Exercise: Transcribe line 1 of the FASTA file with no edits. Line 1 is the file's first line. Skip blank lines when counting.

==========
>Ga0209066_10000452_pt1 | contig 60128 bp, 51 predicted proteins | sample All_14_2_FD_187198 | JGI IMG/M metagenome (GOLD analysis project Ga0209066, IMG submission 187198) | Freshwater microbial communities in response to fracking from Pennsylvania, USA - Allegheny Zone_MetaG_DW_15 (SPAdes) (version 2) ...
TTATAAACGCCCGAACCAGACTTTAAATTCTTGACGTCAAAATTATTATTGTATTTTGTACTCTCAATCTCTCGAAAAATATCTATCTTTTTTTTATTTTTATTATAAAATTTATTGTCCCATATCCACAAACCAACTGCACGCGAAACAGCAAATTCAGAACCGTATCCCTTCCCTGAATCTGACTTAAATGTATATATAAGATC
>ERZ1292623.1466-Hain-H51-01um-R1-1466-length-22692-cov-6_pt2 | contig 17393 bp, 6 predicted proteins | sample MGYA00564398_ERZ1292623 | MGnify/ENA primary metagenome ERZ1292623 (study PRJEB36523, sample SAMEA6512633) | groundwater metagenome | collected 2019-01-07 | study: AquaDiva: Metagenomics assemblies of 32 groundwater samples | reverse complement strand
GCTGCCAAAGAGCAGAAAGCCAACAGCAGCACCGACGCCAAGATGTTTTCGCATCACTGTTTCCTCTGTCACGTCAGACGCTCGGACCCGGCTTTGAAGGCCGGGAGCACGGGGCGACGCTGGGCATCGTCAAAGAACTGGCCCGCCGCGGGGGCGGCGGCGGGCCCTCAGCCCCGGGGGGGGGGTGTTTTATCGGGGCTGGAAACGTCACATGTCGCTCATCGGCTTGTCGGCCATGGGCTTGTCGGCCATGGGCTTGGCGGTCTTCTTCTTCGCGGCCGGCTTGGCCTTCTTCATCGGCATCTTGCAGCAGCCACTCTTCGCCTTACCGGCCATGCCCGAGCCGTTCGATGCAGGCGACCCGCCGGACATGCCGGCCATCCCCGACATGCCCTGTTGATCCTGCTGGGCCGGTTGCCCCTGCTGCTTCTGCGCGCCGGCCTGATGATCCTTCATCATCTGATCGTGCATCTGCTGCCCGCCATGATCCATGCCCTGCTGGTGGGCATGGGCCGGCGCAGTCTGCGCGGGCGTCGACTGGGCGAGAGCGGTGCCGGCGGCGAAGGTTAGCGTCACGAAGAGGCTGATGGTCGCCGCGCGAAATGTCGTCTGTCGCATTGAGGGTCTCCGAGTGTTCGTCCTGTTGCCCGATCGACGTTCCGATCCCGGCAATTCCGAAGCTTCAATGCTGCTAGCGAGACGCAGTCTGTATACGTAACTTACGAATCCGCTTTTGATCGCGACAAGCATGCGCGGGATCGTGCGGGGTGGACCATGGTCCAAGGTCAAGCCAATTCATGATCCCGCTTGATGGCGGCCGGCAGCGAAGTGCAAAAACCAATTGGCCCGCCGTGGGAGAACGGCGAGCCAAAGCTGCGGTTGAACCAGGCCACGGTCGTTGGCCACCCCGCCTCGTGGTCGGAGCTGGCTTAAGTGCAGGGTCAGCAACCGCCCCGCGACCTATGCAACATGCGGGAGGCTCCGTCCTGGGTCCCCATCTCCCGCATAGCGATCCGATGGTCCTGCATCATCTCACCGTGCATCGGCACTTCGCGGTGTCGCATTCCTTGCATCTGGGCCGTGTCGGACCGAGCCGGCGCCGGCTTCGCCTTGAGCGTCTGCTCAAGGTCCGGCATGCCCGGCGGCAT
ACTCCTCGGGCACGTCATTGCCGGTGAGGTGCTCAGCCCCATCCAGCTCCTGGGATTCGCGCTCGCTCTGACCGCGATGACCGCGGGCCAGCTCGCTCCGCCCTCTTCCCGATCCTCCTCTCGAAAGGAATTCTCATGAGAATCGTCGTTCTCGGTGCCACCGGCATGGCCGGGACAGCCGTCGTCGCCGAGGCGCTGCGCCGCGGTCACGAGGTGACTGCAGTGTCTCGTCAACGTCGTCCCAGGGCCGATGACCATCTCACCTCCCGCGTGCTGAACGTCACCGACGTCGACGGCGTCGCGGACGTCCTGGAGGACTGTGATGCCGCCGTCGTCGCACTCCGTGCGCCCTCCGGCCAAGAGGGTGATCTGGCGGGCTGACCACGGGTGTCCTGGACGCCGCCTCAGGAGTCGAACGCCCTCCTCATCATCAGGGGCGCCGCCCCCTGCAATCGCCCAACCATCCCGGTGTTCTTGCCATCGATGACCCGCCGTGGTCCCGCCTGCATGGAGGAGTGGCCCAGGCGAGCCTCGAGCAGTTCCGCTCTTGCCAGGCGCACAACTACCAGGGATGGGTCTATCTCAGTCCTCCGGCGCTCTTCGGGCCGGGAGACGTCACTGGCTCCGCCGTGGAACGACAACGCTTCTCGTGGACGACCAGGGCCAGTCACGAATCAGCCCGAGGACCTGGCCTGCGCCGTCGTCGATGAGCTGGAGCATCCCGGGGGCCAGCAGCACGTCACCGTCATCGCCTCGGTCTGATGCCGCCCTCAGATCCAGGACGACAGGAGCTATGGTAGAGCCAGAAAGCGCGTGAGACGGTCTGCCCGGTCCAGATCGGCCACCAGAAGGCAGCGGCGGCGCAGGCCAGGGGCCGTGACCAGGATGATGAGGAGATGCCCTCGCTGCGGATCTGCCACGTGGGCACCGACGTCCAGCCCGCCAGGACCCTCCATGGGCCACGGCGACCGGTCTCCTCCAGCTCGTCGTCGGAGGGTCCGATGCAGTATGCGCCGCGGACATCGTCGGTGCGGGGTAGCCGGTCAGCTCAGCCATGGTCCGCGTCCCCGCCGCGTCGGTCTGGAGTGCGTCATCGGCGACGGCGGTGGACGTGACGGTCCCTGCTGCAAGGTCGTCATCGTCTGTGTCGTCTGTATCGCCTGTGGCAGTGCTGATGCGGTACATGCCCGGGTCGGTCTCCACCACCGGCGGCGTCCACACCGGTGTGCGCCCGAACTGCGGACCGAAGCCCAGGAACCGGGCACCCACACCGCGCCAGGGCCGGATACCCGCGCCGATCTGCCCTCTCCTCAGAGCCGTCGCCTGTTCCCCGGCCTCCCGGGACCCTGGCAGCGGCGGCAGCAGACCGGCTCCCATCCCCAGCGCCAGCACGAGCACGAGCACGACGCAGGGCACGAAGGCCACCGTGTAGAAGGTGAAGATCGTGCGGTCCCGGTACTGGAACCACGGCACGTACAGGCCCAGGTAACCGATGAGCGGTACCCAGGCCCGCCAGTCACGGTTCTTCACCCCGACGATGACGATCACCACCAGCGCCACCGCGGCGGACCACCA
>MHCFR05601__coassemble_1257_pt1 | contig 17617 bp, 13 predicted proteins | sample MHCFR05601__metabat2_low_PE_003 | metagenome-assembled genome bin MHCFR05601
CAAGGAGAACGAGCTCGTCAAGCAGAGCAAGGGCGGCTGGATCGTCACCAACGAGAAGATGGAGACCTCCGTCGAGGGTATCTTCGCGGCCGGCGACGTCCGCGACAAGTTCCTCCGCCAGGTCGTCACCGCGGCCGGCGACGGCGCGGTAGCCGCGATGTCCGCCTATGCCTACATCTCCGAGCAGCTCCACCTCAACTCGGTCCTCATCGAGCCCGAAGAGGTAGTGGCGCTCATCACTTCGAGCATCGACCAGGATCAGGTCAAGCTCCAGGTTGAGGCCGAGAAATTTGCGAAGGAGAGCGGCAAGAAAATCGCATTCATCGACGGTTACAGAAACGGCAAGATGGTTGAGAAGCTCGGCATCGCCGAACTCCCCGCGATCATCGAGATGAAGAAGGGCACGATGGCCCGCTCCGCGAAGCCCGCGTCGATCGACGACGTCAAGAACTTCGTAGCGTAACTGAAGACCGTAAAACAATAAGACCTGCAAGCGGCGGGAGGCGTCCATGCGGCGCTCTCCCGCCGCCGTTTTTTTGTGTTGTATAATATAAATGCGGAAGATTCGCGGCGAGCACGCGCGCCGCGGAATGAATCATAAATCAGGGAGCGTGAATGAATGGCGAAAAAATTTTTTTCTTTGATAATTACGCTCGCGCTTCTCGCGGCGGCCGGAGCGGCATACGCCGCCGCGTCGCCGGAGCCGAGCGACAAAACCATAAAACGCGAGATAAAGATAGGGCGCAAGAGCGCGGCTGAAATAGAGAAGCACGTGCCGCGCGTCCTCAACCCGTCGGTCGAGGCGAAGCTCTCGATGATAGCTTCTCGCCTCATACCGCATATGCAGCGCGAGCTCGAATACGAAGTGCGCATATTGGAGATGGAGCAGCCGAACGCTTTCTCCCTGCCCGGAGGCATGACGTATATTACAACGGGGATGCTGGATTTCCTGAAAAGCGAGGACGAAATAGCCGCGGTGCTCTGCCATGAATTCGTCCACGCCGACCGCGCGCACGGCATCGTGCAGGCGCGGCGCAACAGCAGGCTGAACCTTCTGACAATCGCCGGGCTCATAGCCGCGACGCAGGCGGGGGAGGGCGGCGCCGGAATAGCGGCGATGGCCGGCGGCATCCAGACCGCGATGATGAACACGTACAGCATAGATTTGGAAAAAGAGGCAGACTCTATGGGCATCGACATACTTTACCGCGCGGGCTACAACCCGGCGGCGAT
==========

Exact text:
>Ga0209066_10000452_pt1 | contig 60128 bp, 51 predicted proteins | sample All_14_2_FD_187198 | JGI IMG/M metagenome (GOLD analysis project Ga0209066, IMG submission 187198) | Freshwater microbial communities in response to fracking from Pennsylvania, USA - Allegheny Zone_MetaG_DW_15 (SPAdes) (version 2) ...